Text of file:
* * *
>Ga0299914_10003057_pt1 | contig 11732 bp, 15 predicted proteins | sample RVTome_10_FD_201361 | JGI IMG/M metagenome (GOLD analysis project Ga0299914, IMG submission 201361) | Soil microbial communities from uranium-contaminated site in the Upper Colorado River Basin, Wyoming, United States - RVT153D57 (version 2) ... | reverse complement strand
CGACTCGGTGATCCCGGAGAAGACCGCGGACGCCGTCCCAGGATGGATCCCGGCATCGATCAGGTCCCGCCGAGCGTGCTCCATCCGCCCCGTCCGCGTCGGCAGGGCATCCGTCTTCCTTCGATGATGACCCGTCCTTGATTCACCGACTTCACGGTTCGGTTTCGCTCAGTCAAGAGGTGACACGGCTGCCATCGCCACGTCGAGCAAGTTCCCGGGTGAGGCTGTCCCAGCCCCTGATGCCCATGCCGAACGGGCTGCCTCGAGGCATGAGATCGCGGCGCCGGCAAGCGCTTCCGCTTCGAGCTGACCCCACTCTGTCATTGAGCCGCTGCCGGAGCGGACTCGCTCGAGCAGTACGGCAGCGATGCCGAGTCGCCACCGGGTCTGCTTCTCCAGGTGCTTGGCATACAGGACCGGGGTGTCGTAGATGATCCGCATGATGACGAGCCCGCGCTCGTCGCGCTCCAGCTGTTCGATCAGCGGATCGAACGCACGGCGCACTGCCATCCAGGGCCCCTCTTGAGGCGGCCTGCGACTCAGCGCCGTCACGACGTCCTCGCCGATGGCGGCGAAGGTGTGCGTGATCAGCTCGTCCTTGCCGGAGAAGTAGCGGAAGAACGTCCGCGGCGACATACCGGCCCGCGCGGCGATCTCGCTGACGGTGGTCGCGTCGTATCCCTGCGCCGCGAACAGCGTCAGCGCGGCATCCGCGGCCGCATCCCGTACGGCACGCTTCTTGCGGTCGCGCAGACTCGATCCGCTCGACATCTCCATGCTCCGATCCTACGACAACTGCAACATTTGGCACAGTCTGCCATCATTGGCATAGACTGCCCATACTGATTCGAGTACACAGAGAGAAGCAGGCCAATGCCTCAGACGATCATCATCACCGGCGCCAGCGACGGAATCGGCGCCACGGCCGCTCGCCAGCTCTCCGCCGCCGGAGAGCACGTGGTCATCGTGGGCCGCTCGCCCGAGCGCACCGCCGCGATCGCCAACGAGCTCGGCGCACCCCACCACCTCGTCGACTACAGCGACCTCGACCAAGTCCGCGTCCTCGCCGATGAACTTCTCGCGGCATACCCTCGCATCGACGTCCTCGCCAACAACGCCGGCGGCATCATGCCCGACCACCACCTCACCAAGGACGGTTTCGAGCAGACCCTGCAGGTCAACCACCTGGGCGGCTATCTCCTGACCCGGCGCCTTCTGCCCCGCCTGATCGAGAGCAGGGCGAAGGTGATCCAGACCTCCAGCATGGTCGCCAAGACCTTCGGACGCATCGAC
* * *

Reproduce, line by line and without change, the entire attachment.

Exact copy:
>Ga0299914_10003057_pt1 | contig 11732 bp, 15 predicted proteins | sample RVTome_10_FD_201361 | JGI IMG/M metagenome (GOLD analysis project Ga0299914, IMG submission 201361) | Soil microbial communities from uranium-contaminated site in the Upper Colorado River Basin, Wyoming, United States - RVT153D57 (version 2) ... | reverse complement strand
CGACTCGGTGATCCCGGAGAAGACCGCGGACGCCGTCCCAGGATGGATCCCGGCATCGATCAGGTCCCGCCGAGCGTGCTCCATCCGCCCCGTCCGCGTCGGCAGGGCATCCGTCTTCCTTCGATGATGACCCGTCCTTGATTCACCGACTTCACGGTTCGGTTTCGCTCAGTCAAGAGGTGACACGGCTGCCATCGCCACGTCGAGCAAGTTCCCGGGTGAGGCTGTCCCAGCCCCTGATGCCCATGCCGAACGGGCTGCCTCGAGGCATGAGATCGCGGCGCCGGCAAGCGCTTCCGCTTCGAGCTGACCCCACTCTGTCATTGAGCCGCTGCCGGAGCGGACTCGCTCGAGCAGTACGGCAGCGATGCCGAGTCGCCACCGGGTCTGCTTCTCCAGGTGCTTGGCATACAGGACCGGGGTGTCGTAGATGATCCGCATGATGACGAGCCCGCGCTCGTCGCGCTCCAGCTGTTCGATCAGCGGATCGAACGCACGGCGCACTGCCATCCAGGGCCCCTCTTGAGGCGGCCTGCGACTCAGCGCCGTCACGACGTCCTCGCCGATGGCGGCGAAGGTGTGCGTGATCAGCTCGTCCTTGCCGGAGAAGTAGCGGAAGAACGTCCGCGGCGACATACCGGCCCGCGCGGCGATCTCGCTGACGGTGGTCGCGTCGTATCCCTGCGCCGCGAACAGCGTCAGCGCGGCATCCGCGGCCGCATCCCGTACGGCACGCTTCTTGCGGTCGCGCAGACTCGATCCGCTCGACATCTCCATGCTCCGATCCTACGACAACTGCAACATTTGGCACAGTCTGCCATCATTGGCATAGACTGCCCATACTGATTCGAGTACACAGAGAGAAGCAGGCCAATGCCTCAGACGATCATCATCACCGGCGCCAGCGACGGAATCGGCGCCACGGCCGCTCGCCAGCTCTCCGCCGCCGGAGAGCACGTGGTCATCGTGGGCCGCTCGCCCGAGCGCACCGCCGCGATCGCCAACGAGCTCGGCGCACCCCACCACCTCGTCGACTACAGCGACCTCGACCAAGTCCGCGTCCTCGCCGATGAACTTCTCGCGGCATACCCTCGCATCGACGTCCTCGCCAACAACGCCGGCGGCATCATGCCCGACCACCACCTCACCAAGGACGGTTTCGAGCAGACCCTGCAGGTCAACCACCTGGGCGGCTATCTCCTGACCCGGCGCCTTCTGCCCCGCCTGATCGAGAGCAGGGCGAAGGTGATCCAGACCTCCAGCATGGTCGCCAAGACCTTCGGACGCATCGAC